The investor said that CRE was “rife with all the same corruption as the housing market: banks didn’t do their homework before signing loans, ratings agencies were overly generous in classifying weak loans as strong, but when it came [time] to mark down the value of the struggling commercial real-estate loans, many banks simply refused. They inflated the values of the loans to make their balance sheets look good.” [And therefore could keep all their bailout funds at work speculating in derivatives and jacking their bonuses instead of being set aside to cover losses.]
There are two other reasons that the CRE market and the CMBS tied to it didn’t crash: 0% interest rates, which means commercial borrowers weren’t punished with higher interest payments; and more importantly Continue reading The One Shoe That Didn’t Drop in The Financial Collapse- Commercial Mortgage-Backed Securities. #CRE
M&M covers 39 major apartment building investment markets in the US and have just published their Q3 reports. Here’s a list of the metros they cover:
They also provide snapshots of the Office, Industrial, Retail and Self-storage sectors in many of those markets, accessible from the tabs on the page. Note this information requires registration at the website to view.
MHN Online has a nice piece out this morning talking about what institutional and private equity equity providers are looking for in their apartment building investment deals. According to Brian Ward, CIO of TCG Capital Markets, the requirements are much tighter than just a few years ago. Here are the high points:
- Align the style and needs of the capital source with the operator. A long term operator shouldn’t be matched up with private equity that needs short term holds to clear their return hurdles.
- Equity capital today generally comes in two two types: preferred equity or joint venture (See the table linked in the article for a good breakout of when to use each).
- Blind pools are very difficult to get funded today —even the best and most sophisticated operators have had trouble executing this type of equity raise.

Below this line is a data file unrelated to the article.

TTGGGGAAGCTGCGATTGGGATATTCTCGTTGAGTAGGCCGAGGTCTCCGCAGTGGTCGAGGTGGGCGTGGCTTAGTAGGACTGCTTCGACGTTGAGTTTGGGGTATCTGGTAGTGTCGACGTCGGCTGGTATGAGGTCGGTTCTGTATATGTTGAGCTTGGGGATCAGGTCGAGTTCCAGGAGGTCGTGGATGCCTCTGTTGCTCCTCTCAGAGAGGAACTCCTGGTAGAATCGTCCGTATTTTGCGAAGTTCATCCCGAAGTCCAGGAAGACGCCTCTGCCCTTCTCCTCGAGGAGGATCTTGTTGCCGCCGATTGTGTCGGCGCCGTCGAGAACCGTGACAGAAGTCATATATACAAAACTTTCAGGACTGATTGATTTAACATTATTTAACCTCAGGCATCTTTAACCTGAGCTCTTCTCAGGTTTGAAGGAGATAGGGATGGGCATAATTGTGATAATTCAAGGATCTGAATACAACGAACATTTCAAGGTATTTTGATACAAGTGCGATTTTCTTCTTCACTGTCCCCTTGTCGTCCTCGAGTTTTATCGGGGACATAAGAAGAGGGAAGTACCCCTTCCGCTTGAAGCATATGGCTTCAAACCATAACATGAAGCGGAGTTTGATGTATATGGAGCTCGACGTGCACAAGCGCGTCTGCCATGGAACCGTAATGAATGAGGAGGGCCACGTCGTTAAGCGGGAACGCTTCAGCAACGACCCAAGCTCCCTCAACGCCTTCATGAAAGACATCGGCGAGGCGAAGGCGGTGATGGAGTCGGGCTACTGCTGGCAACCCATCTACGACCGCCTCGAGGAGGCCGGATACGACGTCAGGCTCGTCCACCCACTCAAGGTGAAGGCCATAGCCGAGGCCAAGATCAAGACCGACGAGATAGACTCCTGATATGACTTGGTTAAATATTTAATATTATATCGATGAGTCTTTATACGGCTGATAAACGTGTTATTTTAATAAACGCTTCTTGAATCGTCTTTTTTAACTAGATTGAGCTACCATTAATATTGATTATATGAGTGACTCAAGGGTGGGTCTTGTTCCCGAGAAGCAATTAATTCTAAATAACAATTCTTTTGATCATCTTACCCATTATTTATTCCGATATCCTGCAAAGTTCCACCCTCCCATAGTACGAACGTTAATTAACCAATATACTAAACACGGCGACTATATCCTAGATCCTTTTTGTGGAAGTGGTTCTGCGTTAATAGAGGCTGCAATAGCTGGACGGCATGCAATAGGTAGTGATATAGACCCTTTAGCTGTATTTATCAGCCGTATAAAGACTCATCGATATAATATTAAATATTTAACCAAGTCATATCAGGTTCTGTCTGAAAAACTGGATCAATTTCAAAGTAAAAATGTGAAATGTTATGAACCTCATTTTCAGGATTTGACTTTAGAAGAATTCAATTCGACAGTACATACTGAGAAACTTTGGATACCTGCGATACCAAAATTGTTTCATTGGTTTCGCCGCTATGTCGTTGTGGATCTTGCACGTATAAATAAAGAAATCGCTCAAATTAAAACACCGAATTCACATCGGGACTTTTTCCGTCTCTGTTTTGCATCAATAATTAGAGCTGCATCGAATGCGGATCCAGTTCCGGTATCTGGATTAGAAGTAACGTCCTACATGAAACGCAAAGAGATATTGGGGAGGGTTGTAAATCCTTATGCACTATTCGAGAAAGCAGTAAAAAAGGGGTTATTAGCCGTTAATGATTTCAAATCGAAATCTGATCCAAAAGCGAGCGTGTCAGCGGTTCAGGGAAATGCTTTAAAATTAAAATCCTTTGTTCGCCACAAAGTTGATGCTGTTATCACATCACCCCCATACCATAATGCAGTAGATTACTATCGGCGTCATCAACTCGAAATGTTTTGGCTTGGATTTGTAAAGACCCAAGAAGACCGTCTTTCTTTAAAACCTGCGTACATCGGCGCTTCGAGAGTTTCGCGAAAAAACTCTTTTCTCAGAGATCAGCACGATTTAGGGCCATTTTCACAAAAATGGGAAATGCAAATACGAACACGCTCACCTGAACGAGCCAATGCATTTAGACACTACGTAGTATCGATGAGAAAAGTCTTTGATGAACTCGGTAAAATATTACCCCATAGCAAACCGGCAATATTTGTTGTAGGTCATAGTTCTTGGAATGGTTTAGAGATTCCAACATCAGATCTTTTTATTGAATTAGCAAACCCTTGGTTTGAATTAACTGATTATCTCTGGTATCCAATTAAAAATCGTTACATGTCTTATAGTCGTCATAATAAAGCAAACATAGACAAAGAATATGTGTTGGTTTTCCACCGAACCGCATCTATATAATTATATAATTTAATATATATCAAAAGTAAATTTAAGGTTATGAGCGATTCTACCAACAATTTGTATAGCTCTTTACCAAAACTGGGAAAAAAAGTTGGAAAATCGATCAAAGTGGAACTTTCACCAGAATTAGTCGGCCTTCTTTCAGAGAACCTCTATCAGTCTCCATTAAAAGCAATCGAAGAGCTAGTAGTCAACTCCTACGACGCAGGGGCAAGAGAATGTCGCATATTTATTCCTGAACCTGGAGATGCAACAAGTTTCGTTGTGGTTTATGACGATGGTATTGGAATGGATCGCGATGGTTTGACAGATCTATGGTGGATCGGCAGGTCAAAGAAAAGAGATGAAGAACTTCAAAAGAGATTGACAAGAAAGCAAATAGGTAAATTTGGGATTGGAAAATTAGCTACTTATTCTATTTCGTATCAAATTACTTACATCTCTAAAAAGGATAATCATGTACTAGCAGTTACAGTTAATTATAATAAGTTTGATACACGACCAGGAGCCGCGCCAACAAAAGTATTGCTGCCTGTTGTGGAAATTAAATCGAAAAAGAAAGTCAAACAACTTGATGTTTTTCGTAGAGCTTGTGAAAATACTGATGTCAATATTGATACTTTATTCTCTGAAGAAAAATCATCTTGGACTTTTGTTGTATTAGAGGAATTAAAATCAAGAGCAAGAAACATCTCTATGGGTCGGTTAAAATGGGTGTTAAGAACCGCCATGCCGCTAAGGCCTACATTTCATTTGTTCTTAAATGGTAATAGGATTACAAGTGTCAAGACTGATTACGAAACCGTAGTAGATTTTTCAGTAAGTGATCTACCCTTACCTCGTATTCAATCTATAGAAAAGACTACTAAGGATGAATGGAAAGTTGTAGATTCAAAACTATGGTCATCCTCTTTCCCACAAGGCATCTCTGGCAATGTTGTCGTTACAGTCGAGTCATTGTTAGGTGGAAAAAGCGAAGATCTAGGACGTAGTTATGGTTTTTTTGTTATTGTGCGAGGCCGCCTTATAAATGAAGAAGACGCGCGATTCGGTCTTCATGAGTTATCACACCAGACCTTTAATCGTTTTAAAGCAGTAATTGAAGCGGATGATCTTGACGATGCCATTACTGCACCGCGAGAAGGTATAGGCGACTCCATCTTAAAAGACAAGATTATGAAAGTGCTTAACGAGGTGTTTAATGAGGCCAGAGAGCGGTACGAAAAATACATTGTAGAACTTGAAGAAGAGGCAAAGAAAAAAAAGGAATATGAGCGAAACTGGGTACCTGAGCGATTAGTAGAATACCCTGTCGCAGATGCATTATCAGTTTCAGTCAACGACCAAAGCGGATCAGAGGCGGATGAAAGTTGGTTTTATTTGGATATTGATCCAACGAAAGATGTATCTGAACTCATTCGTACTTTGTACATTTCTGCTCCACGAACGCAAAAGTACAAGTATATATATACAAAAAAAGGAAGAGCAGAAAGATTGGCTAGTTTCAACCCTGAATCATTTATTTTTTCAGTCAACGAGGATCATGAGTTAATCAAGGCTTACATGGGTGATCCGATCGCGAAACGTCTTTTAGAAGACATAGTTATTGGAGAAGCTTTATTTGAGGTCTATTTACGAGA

- There must be local knowledge on the management team, both lenders and investors want their operators close by.
- Operators must have Continue reading How to Structure Apartment Building Investment Partnerships by Brian Ward of TCG Capital.
ALB Commercial Capital has a nice guide for small balance (<$5 million) apartment building investment loans. In it they cover the three most important ratios investors have to clear in order to get a deal funded:
- Loan-To-Value Ratio (LTV) = Total loan balances (1st mtg + 2nd mtg) / Fair market value (as determined by appraisal). For Multifamily mortgages, LTVs seldom exceed 80%.
- Debt Service Coverage Ratio (DSCR, aka DCR, DSR) = Net Operating Income / Debt Service. Most lenders insist that this ratio exceed 1.2 with a few a allowing 1.15.
- Personal Debt Coverage Ratio (PDCR) = Monthly Personal Debt / Monthly Personal Income. The Personal Debt Ratio compares the amount of bills that the borrower must pay each month to the amount of income they earn. Personal Debt Ratios seldom are allowed to exceed 50% in practice.
In addition the guide covers other items that need to be addressed such as Continue reading The 3 Most Important Things You Need To Get an Apartment Building Investment Loan
In May we posted an article Top 10 US Cities for new apartment building permits where Seattle came in sixth in new apartment building units permitted. Now a new list is out from Axiometrics with a breakdown by submarket and Seattle’s Downtown/Capitol Hill/Queen Anne submarket lands at number two with almost 4,000 units due to come on line in the near future.
And that’s on top of nearly 6,000 units (3,500 in the last two years) that have already been delivered downtown since 2005. Plus there are several other hot neighborhoods such as Belltown and South Lake Union that Continue reading UPDATE: Top 10 US Submarkets for new apartment building units in the pipeline.